Twelve Tables(redirected from 12 tables)
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Twelve Tables,early code of Roman law. Most modern authorities accept the traditional date of 450 B.C., but several place the work later. The tables were supposedly written in response to the plebeians' protest that the patrician judges were able to discriminate against them with impunity because the principles governing legal disputes were known only orally. Two decemvirs [10-man commissions] were appointed to state the law in writing, and they first produced 10 tablets, probably wooden, with laws inscribed thereon; in the next year they produced two more. Exact quotations of the Twelve Tables are rare, but from references in later Latin writings their content has been approximately reconstructed. They appear to have been an exceedingly formalistic statement of the customary law. In later times the Twelve Tables were regarded with reverence as a prime legal source.
(Leges duodecim tabularum), a codex of laws of ancient Rome, compiled, according to tradition, by specially elected commissions called decemvirs in 451–450 B.C. These laws represented a written record of the common law of the Roman community. The name, the Twelve Tables, comes from the 12 tables on which the laws were written down and which were exhibited in the city square. The text of the laws was not preserved and has been reconstructed on the basis of references contained in the works of Roman writers and lawyers (Cicero, Gaius, and others).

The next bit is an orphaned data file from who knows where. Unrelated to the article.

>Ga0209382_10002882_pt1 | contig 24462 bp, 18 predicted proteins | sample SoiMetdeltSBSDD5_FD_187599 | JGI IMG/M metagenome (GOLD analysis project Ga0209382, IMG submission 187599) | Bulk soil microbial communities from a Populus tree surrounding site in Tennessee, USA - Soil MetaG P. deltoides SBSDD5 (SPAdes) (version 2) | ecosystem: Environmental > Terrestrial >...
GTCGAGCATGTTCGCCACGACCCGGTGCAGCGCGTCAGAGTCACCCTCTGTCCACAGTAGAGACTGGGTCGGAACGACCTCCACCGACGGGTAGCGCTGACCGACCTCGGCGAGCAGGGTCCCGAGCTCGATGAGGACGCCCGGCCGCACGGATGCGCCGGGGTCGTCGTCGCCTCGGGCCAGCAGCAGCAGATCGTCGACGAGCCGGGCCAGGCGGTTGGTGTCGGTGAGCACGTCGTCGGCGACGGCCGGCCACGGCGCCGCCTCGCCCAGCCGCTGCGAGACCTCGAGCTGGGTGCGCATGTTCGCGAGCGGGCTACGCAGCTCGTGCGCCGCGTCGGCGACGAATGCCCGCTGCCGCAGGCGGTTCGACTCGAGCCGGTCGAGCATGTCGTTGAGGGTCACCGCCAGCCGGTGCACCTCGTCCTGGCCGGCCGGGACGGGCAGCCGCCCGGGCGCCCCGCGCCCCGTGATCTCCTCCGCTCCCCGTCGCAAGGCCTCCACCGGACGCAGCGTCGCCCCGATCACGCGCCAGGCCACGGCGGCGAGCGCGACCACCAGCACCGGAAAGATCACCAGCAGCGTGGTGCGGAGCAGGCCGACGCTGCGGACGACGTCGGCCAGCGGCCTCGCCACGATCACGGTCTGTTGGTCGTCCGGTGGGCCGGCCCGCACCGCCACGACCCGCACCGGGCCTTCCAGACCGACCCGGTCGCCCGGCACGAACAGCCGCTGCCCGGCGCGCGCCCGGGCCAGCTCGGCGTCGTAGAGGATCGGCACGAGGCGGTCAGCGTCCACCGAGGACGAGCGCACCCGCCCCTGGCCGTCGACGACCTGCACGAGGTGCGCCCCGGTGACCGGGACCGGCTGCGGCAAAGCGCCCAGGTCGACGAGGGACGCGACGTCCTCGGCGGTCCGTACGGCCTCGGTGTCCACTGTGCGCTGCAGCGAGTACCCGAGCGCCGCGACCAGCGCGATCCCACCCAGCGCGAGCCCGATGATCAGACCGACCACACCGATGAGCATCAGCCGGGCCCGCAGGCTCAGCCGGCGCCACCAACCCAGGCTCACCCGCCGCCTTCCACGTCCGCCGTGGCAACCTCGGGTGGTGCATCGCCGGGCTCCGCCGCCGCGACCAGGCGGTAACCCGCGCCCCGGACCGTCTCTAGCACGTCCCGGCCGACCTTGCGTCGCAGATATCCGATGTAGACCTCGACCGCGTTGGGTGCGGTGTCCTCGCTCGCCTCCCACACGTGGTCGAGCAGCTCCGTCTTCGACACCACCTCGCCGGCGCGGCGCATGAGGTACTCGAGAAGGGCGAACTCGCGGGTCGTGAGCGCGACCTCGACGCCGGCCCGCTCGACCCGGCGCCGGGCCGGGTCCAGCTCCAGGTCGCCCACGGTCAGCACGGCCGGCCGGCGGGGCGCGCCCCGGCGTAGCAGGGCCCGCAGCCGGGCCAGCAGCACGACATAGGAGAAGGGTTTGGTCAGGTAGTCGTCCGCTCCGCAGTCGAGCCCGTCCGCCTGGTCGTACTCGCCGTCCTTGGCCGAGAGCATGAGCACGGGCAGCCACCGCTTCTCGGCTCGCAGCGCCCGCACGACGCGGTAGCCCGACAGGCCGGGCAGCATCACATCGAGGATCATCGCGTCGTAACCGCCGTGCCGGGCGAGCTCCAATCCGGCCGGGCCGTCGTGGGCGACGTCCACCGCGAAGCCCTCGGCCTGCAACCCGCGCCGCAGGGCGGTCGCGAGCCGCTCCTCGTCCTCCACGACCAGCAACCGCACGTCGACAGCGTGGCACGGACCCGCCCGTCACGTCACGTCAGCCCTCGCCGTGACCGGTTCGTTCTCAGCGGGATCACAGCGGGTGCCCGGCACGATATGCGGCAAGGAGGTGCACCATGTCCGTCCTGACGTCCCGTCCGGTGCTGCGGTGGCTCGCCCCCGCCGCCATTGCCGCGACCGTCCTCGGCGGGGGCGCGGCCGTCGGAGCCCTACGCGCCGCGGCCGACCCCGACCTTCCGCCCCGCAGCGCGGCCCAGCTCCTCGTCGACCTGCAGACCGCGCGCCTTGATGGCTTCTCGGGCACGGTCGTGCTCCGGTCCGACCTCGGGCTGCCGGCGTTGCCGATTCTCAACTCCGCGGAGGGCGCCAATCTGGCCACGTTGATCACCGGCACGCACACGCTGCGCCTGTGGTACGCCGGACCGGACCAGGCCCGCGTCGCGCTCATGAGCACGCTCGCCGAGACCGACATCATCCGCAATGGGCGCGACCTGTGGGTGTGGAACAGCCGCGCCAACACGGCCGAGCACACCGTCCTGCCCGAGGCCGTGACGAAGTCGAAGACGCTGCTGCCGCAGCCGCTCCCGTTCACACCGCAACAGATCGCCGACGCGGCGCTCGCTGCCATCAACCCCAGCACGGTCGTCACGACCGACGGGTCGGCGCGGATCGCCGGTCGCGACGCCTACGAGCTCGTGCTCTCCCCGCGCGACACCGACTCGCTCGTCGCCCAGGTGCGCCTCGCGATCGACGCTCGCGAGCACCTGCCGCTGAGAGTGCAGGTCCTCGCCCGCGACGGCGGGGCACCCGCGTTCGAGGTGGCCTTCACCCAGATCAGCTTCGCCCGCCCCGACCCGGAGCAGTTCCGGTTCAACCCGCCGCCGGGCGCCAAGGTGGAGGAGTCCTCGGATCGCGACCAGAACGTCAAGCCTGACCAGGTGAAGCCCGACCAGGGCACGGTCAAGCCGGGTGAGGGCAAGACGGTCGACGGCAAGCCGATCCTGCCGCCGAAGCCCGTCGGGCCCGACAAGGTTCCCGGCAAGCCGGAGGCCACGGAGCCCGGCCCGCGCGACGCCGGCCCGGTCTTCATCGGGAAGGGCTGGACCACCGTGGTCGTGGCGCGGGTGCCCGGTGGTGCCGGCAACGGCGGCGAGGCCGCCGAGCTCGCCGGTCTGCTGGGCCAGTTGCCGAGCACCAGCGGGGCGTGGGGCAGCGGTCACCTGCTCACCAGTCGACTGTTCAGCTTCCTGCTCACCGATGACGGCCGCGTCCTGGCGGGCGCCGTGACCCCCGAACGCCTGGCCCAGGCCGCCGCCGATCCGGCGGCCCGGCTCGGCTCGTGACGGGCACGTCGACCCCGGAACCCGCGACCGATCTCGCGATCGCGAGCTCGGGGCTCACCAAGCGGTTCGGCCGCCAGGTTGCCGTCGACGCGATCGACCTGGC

The laws of the Twelve Tables contained regulations concerning judicial proceedings, criminal and civil law, and certain police regulations. The legal process in disputes over property was distinguished by formality; diversification of form, and the division of jurisdiction between the magistrate-praetor and the judge, who was a private individual appointed to make the final decision in a dispute. From the point of view of property relations, private ownership of property was characteristically widespread, including land-ownership as well as a wide range of contracts concluded on the basis of a free agreement between the parties (sale, exchange, lease, etc.). The norms of family law were based on the unconditional domination by the head of the family—the paterfamilias.
Z. M. CHERNILOVSKII